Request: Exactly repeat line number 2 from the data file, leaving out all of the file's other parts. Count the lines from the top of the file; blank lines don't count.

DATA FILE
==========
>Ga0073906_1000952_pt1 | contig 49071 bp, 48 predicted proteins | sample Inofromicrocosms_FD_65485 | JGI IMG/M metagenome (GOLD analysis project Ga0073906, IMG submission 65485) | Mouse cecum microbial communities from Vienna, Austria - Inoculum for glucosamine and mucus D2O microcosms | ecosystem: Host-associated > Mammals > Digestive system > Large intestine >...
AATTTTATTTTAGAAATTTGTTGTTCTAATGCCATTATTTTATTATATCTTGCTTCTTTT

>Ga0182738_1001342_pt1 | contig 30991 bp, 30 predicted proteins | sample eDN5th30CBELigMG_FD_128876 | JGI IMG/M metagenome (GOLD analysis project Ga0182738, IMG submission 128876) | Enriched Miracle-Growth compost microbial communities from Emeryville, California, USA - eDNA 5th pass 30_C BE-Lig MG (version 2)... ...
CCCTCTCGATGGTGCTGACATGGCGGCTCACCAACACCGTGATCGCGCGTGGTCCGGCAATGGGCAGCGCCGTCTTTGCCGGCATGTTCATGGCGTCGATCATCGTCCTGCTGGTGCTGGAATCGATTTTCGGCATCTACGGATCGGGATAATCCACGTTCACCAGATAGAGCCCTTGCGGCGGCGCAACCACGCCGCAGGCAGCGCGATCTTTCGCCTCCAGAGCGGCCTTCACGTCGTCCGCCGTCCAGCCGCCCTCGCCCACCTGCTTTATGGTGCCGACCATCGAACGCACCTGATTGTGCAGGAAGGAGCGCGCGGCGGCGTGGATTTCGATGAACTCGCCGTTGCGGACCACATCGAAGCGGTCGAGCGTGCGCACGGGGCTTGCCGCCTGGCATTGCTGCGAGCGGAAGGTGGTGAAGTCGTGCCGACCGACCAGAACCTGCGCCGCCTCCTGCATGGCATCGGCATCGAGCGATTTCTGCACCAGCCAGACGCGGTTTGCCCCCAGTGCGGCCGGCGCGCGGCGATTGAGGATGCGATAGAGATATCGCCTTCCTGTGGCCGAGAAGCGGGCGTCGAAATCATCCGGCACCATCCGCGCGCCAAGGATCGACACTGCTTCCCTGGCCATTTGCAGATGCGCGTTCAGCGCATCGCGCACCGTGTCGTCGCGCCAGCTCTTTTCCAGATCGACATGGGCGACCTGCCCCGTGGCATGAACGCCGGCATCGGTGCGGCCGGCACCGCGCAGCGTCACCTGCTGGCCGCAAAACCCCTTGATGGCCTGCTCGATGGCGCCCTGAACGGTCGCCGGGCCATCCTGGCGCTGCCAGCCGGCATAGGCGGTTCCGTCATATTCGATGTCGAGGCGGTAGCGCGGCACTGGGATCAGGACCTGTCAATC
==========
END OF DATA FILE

AATTTTATTTTAGAAATTTGTTGTTCTAATGCCATTATTTTATTATATCTTGCTTCTTTT